American's who consider such training meaningless are, in the opinion of Japanese sportswriter Kennichi Ishida, overlooking the Zen ramifications of the drills. "They are purely mental," says Ishida. "Yes, they do wear a player out, but that is necessary in order to develop his spirit. Athletics is essentially an act of will. You can always do more than you think you are capable of. It is our philosophy that only by pushing a player to his limits can he discover and develop the power to surpass them. And that is what these drills accomplish."

This system of player development, to which Japanese rightly or wrongly attribute great improvement in the level of their game over the years, does not always work smoothly. Consider the case of one rookie who began his professional career in the mid 70's. He was, his manager believed, a potential star as a pitcher, but, being rather frail of build, he had difficulty keeping up with his teams' torturous spring training. In pitching practice, for example, he was so tired he could barely get the ball over the plate.

To correct the problem, the coaches devised a special routine for him to follow after regular practice every day. First he was forced to run from one stadium foul pole to the other (a distance of approximately 130 meters) 50 times. As an additional test of his resolve, coaches would station themselves at either end of his run to yell bakayaro ("stupid S.O.B.") every time he finished a lap. This was followed by a special pitching practice in which any bad pitch would prompt another flurry of insults. To wrap up his day, he was required, like all rookies, to pick up looser balls and other pieces of equipment and carry them back to the clubhouse.

In the manner of most young Japanese players, he kept a stiff upper lip and gave it all he had. His special training went on at periodic intervals with no visible improvement. During his third season he found himself in a mental institution in Osaka, the victim of a nervous breakdown.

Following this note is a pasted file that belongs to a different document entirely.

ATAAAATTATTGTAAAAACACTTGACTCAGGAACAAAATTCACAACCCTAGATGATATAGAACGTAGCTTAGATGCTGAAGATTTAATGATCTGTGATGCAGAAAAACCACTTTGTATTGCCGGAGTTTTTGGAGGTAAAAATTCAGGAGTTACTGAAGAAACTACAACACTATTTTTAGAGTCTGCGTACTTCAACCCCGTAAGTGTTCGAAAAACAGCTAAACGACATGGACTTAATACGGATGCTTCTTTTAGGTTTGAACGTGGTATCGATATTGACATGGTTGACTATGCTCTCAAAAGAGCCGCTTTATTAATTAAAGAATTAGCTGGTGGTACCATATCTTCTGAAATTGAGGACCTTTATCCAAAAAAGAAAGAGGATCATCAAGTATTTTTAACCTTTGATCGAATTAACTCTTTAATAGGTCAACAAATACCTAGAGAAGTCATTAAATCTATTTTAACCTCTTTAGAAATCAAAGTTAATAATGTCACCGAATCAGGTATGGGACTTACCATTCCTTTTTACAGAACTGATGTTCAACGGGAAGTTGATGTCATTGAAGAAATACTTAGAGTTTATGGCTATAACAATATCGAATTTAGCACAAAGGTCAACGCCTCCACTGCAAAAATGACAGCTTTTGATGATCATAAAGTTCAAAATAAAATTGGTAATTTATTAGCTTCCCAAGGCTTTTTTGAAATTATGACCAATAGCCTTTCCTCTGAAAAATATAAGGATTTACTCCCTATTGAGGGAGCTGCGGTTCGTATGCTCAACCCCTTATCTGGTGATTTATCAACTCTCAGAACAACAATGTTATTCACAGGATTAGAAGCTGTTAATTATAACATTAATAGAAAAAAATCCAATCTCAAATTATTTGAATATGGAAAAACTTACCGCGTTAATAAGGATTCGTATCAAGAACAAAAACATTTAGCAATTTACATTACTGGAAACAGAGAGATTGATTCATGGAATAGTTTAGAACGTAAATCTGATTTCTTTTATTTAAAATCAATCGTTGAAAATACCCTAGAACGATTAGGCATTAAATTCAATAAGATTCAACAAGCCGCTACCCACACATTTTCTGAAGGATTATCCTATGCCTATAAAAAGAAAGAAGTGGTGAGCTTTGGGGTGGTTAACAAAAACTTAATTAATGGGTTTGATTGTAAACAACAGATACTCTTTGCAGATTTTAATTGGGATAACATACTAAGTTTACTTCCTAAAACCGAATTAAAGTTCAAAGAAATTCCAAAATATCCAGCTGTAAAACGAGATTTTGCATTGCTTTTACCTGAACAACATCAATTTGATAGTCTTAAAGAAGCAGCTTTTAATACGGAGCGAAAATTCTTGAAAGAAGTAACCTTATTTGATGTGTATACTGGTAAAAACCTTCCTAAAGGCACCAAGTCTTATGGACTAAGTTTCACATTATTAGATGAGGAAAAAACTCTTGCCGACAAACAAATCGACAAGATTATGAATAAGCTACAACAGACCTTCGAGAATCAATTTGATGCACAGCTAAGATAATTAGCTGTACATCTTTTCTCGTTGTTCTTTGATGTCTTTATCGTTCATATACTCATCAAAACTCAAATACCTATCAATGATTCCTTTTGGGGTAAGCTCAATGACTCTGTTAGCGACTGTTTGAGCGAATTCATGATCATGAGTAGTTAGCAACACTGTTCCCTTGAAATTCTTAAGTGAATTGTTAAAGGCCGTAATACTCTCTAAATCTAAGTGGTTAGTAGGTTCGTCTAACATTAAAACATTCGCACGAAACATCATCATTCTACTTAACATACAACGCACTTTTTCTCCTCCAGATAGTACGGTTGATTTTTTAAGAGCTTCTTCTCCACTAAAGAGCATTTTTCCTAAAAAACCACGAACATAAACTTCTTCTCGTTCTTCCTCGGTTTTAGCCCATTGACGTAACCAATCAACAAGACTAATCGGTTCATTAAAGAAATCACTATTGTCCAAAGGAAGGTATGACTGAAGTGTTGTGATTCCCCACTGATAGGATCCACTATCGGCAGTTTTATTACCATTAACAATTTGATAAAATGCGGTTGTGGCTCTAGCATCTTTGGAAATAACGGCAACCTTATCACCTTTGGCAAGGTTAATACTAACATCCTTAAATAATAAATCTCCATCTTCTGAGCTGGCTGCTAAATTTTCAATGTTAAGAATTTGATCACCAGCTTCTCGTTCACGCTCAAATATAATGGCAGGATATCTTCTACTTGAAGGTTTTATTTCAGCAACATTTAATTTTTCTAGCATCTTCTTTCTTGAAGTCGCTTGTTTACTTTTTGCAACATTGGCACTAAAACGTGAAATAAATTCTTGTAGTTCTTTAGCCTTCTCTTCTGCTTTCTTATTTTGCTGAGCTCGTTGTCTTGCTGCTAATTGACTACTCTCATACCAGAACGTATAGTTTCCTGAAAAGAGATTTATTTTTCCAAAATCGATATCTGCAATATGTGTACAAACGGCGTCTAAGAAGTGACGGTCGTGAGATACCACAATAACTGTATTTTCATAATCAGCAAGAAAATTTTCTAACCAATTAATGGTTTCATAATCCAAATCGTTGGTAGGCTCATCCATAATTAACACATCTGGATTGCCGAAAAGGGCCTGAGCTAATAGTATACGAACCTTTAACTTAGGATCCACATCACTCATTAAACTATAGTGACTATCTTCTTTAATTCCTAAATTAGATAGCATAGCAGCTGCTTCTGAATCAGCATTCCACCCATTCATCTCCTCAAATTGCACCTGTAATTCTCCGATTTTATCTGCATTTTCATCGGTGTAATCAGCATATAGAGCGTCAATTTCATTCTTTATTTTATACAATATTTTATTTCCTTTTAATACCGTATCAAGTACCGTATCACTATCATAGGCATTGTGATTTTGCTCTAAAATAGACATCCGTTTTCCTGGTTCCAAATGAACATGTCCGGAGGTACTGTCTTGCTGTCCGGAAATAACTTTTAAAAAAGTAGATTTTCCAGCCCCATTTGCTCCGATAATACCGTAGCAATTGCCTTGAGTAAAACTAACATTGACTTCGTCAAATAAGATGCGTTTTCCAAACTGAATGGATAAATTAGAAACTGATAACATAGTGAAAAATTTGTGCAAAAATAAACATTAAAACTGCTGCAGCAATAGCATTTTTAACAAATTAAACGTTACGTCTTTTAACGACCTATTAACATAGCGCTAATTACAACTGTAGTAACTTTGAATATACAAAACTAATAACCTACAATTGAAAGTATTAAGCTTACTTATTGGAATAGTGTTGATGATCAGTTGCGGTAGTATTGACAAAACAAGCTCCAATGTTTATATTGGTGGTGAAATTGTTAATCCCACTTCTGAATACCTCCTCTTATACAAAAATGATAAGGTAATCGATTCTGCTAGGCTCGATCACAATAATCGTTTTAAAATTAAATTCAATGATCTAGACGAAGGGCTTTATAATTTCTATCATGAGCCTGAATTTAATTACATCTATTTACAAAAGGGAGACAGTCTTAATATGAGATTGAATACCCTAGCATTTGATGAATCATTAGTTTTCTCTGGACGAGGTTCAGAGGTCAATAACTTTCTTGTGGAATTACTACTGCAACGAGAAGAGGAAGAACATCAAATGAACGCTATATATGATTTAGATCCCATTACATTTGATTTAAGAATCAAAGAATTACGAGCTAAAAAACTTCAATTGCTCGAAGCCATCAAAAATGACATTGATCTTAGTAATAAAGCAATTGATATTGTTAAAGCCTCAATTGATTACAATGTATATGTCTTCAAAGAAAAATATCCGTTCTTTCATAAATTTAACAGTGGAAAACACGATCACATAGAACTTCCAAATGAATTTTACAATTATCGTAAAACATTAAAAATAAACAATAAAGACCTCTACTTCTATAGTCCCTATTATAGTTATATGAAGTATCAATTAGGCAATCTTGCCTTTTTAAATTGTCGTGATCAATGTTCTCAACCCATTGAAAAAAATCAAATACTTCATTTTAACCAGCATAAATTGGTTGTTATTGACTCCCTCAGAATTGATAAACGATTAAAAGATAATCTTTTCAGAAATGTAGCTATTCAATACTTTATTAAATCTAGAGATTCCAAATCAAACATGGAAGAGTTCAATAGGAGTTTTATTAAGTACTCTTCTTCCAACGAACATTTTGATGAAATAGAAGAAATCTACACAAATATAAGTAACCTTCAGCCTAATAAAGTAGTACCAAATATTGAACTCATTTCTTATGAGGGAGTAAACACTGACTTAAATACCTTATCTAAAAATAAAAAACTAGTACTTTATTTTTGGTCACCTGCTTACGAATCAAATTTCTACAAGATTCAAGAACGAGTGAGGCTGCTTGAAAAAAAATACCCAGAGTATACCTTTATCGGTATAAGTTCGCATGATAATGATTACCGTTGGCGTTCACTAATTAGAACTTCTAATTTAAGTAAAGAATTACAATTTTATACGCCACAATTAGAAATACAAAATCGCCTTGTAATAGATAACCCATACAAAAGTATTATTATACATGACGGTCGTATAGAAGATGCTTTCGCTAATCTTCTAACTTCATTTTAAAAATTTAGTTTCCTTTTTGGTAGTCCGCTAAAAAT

Another area of the game that reflects a clear divergence of cultural values is that of team harmony – wa. Many things Americans tolerate as displays of individualistic spirit – "letting it all hang out," as it were – are anathemas to the Japanese. No long hair or beards are allowed, nor are violent displays of temper in the club house and on the field. There is no place for practical joking or "telling it like it is," and, above all, no contract squabbles or holdouts are tolerated. A player's behavior is considered just as important as his batting average, and untoward behavior is viewed as bad for team morale and detrimental to the organization's image. In addition, it is seen as a sign of character weakness. In Japan a "real" man is one who keeps his emotions to himself and thinks instead of others' feelings.

The lengths to which Japanese baseball organizations will go to preserve the team's wa are, by American standards, extreme. Two players on the 1979 Yakult Swallows, for example, objected to a trade proposal in which their names were mentioned. Although the trade never materialized, their "outspokenness," reasoned the Swallows manager, had upset team spirit. As punishment, he suspended the two for one week to give them time to "reflect sincerely on their wrong thinking."